“I know our residents in the fifth and sixth district are concerned, Dufresne said. “However, I believe in Formosa’s commitment to the community and safety.”

Parks said that the project has undergone a rigorous environmental and operating permit process and they were granted all of their permits. Additionally, Parks said that they plan to maximize reduction of emissions through high efficiency emission control equipment

The Sunshine Project’s location was selected “due to its remoteness from all residents” and because it is an area that has been designated for industrial use, according to Parks.

But many activists against The Sunshine Project, including Kellerman, have decried the plant’s proximity to residential areas in St. James parish Parish.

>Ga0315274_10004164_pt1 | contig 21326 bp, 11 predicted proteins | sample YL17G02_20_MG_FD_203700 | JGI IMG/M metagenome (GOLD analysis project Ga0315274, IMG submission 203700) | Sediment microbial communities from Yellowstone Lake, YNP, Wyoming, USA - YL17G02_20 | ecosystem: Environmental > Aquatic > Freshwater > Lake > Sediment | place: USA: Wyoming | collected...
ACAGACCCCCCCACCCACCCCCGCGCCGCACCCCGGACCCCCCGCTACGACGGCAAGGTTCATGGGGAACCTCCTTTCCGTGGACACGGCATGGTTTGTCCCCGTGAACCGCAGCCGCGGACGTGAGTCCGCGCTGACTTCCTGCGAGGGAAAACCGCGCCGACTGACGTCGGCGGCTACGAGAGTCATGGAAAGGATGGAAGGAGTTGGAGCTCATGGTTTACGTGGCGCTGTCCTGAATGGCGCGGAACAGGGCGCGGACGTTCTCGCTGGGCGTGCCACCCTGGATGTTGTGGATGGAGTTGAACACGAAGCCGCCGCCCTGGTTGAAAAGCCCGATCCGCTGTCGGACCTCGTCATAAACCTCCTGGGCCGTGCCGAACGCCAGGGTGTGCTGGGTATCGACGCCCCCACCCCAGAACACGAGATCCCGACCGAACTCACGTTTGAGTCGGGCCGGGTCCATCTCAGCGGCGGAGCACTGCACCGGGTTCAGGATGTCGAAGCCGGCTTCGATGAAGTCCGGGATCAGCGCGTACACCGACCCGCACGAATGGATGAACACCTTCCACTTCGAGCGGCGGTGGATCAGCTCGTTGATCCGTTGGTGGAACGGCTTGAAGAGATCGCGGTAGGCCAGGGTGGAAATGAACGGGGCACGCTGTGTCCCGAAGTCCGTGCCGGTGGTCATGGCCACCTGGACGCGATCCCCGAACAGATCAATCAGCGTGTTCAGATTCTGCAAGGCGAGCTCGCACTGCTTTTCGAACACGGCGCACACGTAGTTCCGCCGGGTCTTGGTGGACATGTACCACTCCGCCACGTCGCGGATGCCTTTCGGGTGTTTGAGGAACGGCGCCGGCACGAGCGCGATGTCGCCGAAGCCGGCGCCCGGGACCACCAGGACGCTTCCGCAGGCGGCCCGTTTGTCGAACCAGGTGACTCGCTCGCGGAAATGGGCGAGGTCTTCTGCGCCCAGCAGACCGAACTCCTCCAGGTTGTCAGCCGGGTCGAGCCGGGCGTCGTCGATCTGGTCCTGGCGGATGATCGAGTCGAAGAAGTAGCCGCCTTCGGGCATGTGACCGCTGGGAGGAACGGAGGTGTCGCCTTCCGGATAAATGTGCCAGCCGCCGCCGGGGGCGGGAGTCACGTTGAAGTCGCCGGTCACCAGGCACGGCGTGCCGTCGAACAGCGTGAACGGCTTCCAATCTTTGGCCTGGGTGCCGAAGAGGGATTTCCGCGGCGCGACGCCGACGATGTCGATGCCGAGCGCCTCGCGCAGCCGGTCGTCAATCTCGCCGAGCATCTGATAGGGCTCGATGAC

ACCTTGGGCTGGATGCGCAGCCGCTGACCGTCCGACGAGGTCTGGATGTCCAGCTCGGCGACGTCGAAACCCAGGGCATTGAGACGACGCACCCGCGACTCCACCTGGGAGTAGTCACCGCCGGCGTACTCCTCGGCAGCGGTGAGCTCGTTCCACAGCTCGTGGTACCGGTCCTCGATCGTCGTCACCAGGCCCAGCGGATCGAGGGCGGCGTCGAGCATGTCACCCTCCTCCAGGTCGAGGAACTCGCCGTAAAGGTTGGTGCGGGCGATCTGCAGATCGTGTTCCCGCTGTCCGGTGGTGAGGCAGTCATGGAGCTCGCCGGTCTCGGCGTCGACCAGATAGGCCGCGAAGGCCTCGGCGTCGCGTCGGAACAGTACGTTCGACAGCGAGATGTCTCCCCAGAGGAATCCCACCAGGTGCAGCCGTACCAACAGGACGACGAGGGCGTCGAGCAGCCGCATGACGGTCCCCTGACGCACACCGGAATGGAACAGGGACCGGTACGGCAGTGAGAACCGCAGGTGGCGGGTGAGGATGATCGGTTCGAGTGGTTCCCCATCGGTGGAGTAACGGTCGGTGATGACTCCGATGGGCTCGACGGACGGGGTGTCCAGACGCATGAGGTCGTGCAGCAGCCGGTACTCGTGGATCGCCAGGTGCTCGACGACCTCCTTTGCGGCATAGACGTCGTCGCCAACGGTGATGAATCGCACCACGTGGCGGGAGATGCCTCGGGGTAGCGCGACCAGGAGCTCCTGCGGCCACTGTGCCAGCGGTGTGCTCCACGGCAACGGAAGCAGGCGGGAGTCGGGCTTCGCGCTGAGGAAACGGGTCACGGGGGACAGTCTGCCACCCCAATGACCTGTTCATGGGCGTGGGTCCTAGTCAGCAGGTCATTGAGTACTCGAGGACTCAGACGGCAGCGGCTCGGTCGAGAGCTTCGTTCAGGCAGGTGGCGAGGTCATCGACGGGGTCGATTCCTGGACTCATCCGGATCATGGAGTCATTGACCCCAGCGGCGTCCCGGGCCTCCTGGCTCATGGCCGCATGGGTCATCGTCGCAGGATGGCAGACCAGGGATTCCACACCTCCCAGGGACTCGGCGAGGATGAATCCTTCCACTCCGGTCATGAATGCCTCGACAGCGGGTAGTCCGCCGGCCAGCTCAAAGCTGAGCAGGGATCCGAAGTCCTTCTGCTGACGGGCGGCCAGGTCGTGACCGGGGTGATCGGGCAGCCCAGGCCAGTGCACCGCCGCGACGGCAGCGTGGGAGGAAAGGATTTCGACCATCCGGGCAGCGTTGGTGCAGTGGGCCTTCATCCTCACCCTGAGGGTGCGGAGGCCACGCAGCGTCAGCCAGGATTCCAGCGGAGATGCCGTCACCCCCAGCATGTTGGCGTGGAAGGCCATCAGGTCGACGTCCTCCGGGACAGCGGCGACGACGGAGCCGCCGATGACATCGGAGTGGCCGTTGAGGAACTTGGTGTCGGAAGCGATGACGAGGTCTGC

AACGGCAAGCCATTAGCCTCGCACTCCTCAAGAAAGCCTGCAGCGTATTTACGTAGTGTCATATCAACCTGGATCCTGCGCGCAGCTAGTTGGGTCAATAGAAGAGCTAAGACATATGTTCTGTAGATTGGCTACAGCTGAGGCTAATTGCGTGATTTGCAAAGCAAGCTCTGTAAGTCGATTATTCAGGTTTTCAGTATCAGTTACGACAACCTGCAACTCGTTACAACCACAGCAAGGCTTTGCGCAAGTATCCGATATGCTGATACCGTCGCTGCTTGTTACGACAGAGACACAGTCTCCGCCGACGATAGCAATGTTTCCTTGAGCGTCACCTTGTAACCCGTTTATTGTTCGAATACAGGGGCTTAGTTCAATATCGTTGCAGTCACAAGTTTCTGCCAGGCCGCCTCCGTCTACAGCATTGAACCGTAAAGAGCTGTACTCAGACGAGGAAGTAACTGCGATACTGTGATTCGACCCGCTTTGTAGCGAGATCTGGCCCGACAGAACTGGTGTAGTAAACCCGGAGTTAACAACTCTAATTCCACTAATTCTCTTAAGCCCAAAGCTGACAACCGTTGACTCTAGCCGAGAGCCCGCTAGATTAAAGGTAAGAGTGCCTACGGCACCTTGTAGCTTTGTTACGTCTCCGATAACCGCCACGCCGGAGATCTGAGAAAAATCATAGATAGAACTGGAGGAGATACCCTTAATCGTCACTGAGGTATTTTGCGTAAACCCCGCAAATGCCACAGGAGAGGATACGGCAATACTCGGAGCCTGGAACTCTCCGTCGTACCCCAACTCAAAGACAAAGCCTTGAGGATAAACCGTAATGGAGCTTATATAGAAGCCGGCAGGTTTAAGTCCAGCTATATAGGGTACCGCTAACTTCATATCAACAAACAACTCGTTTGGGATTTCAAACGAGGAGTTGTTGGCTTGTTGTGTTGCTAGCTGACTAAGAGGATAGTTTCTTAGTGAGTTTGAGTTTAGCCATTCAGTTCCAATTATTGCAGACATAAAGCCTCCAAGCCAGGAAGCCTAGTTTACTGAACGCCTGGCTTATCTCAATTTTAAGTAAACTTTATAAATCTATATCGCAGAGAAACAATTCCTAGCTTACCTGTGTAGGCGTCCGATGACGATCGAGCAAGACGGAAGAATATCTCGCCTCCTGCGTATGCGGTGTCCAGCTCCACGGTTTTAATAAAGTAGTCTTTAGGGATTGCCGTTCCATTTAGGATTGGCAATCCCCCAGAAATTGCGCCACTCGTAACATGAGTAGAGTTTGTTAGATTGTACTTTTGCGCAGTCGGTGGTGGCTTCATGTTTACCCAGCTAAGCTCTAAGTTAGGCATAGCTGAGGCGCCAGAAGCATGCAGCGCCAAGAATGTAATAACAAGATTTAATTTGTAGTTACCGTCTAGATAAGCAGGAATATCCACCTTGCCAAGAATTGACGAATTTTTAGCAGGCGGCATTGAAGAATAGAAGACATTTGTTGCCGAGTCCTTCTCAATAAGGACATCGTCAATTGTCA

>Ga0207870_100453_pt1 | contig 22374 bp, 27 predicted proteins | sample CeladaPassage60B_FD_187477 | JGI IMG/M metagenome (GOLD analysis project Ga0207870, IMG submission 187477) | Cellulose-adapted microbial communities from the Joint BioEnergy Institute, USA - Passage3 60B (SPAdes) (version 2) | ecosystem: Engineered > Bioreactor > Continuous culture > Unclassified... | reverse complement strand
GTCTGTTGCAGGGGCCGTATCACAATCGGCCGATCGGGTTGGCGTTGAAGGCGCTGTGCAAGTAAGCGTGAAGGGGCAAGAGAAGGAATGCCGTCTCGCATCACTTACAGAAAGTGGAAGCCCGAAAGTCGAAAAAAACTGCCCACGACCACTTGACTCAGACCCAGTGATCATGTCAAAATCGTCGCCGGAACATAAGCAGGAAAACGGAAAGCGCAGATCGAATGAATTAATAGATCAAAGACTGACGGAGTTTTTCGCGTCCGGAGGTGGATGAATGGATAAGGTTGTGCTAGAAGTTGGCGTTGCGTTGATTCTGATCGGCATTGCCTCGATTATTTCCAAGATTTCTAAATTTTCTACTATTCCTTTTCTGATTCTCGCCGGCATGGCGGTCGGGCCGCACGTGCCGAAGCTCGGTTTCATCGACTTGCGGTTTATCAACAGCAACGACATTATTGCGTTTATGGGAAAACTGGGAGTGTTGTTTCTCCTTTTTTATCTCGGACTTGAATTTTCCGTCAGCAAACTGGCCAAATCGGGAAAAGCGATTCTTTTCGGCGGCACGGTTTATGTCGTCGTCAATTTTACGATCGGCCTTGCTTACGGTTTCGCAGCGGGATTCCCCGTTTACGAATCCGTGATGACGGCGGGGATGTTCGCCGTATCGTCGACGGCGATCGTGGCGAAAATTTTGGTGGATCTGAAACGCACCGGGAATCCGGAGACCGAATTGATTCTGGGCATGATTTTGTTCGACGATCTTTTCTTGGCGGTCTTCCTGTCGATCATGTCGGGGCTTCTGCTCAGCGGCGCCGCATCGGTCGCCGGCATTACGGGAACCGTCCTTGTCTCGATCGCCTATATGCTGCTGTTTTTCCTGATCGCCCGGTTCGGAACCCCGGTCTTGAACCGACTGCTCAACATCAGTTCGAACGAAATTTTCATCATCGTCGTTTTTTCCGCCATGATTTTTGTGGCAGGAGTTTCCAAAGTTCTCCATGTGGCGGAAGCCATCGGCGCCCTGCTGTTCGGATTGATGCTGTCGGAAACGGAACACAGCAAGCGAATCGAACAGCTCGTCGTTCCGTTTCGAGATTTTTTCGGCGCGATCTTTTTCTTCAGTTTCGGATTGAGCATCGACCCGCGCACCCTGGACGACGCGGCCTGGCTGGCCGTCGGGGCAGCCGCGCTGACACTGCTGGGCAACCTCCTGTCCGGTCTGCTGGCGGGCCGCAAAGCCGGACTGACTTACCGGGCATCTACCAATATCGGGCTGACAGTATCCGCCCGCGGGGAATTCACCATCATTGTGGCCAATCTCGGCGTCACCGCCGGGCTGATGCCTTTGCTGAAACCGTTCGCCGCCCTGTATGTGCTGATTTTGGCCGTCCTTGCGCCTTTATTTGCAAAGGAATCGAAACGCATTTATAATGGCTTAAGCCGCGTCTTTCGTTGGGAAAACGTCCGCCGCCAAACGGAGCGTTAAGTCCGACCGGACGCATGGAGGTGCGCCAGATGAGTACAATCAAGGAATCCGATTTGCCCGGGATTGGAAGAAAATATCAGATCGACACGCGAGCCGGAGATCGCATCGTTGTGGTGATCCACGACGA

In 2014, the St. James Parish Council created a zoning plan that would transform the Fourth and Fifth districts, which have predominantly Black residents, into a residential/future industrial area, according to the Louisiana Weekly.

St. James resident and activist in RISE St. James Chasity White cited Formosa’s building site, which is a mile away from a predominantly Black elementary school in the Fifth district, as an example of environmental racism.

“Majority of where they are trying to put the chemical plants is in a Black neighborhood,” White said.

To many residents, including White, Formosa’s site also holds cultural and ancestral significance that dates back to the Antebellum period.

“Where they are planning on building, that is called Buena Vista Winchester Plantation, so my family, they didn’t own the plantation but were slaves here,” White said.

According to Lavigne, what remains are the graves of many St. James residents’ ancestors which have now been fenced off by Formosa.

“They are graves of our ancestors,” Lavigne said. “And we are trying to save those graves.”

While residents have still been barred from visiting the grave sites, White said they have gathered outside of the fencing for events such as a Black history month celebration.